$$\partial_{N_i} \partial_{S} U=\partial_S \partial_{N_i} U.$$
Now you use for the left-hand side
$$\partial_{S} U=T.$$
Then you take the derivative wrt. ##N_i##, and since you apply it to ##U## as a function of the given specific independent quantities this means you have to hold ##S##, ##V##, and ##N_j## (for ##j \neq i##) constant. The same argument holds for the right-hand side. So the correct relation reads
$$\left (\frac{\partial T}{\partial N_i} \right)_{S,V,\{N_j \}_{j \neq i}} = \left (\frac{\partial \mu_i}{\partial S} \right)_{V,\{N_j \}_{\text{all}\, j}}.$$
You have to be carefull with the 2nd derivative of ##U##. Writing it in the form where you specify explicitly which variables to hold constant, it becomes a bit cumbersome:
$$\partial_{N_i} \partial_S U \equiv \left [\frac{\partial}{\partial N_i} \left (\frac{\partial U}{\partial S} \right)_{V, \{N_j \}_{\text{all}\,j}} \right]_{V,S,\{N_j \}_{j \neq i}}.$$
Thanks a lot for this verification here. I see where my mistake was, and I’ll use this to derive the other relations.
 
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Related to Maxwell’s Relations and Differentiating With Respect to ##N_i##

What are Maxwell's relations?

Maxwell's relations are a set of equations in thermodynamics that relate the partial derivatives of thermodynamic properties such as temperature, pressure, and volume. They are derived from the fundamental laws of thermodynamics and are used to simplify calculations and equations in thermodynamics.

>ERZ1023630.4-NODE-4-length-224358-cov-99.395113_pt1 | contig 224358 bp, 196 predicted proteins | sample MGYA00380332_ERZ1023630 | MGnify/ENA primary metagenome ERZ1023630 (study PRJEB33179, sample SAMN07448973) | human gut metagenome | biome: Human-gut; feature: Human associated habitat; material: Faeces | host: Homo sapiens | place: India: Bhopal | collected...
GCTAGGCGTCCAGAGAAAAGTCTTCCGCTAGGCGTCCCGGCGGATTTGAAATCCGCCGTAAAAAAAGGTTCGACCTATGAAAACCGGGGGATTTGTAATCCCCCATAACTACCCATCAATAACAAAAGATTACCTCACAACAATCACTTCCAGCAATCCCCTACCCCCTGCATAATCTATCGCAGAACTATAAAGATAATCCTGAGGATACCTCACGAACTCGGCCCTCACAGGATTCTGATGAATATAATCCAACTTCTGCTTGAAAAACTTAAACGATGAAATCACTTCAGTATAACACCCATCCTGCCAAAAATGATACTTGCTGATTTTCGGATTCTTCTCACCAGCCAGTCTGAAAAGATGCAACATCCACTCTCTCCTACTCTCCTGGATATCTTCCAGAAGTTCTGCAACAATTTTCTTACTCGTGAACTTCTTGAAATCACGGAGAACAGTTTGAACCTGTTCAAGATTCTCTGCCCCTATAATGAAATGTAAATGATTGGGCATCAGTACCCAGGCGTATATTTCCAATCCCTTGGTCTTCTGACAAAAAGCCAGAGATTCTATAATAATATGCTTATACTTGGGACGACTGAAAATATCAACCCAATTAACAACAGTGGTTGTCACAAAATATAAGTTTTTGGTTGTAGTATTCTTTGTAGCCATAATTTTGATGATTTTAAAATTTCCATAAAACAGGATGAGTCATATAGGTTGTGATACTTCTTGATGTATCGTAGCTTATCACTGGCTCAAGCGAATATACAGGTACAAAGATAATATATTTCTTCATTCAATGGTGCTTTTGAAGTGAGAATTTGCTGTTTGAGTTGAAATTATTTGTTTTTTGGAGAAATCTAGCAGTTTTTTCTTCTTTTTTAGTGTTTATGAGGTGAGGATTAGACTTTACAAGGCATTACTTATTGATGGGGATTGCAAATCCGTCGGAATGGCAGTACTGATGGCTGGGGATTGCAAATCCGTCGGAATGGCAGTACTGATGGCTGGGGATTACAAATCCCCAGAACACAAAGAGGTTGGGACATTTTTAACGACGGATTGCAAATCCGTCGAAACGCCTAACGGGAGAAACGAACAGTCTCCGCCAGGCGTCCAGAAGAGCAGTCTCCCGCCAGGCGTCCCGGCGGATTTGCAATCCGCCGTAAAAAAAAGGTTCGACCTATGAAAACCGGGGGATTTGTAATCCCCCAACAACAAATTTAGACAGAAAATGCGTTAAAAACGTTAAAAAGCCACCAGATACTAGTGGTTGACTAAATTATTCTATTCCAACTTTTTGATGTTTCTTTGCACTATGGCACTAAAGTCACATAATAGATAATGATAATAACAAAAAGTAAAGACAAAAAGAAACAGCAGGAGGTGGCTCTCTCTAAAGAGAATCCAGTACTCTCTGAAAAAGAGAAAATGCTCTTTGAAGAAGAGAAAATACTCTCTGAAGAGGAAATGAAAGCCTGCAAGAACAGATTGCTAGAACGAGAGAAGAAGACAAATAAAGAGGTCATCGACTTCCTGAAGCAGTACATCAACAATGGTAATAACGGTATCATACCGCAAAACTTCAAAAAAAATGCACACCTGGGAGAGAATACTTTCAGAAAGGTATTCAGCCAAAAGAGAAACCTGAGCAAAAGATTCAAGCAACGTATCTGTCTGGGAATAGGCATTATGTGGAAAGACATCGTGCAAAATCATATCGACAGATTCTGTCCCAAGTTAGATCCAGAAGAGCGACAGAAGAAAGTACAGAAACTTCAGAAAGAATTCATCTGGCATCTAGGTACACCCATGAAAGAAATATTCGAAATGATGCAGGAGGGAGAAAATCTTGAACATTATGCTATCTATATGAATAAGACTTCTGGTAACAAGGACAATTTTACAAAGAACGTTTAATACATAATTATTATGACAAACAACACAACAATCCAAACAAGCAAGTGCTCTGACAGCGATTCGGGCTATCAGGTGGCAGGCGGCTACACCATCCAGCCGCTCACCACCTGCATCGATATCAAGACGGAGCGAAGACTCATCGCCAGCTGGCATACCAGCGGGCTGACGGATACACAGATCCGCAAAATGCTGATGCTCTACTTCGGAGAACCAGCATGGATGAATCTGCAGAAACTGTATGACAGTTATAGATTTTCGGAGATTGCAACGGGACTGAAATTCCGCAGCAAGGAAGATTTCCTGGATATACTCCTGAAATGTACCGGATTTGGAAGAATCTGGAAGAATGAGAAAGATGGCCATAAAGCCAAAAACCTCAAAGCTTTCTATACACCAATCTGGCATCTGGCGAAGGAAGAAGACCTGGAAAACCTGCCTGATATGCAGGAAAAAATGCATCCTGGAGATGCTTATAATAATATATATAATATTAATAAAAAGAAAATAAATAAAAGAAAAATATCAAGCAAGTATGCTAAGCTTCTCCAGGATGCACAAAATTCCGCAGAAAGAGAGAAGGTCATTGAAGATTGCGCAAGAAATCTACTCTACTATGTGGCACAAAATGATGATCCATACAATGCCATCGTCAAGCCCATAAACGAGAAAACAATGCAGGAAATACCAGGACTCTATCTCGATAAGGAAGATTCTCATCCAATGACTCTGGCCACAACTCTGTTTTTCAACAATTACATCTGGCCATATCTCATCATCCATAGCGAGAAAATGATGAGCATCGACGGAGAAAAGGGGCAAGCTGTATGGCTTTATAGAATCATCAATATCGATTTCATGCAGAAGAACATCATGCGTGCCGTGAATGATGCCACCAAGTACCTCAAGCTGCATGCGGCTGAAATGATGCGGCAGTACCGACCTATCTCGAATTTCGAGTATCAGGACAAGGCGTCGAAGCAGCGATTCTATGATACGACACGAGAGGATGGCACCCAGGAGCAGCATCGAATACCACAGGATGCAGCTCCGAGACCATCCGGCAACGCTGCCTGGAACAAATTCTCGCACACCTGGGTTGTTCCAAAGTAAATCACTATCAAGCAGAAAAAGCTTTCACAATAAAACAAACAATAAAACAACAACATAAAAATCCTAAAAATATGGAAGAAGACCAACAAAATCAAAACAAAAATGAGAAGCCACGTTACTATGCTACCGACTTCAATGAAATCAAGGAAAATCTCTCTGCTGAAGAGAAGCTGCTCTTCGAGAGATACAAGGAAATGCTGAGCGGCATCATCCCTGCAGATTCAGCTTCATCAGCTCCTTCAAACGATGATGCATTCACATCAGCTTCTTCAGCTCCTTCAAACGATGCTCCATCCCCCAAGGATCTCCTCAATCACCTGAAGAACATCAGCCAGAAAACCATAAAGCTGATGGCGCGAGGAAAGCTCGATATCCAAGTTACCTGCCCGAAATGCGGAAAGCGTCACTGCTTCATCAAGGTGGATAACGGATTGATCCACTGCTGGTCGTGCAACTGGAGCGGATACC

What is the significance of differentiating with respect to ##N_i## in Maxwell's relations?

Maxwell's relations involve partial derivatives with respect to various thermodynamic properties, including ##N_i##, which represents the number of particles in a system. Differentiating with respect to ##N_i## allows for the calculation of other thermodynamic properties such as entropy, enthalpy, and chemical potential.

How are Maxwell's relations derived?

Maxwell's relations are derived from the first and second laws of thermodynamics, along with the relations between thermodynamic properties such as temperature, pressure, and volume. They can also be derived using the concept of thermodynamic potentials, which are functions that describe the state of a thermodynamic system.

What is the physical interpretation of Maxwell's relations?

The physical interpretation of Maxwell's relations is that they represent the symmetry of thermodynamic properties. This means that the values of thermodynamic properties are not affected by the order in which they are measured or calculated.

How are Maxwell's relations used in practical applications?

Maxwell's relations are used in various practical applications, such as in the design and analysis of thermodynamic systems, in chemical engineering processes, and in the study of phase transitions. They are also used in the development of equations of state for gases and liquids, and in the calculation of thermodynamic properties for different substances.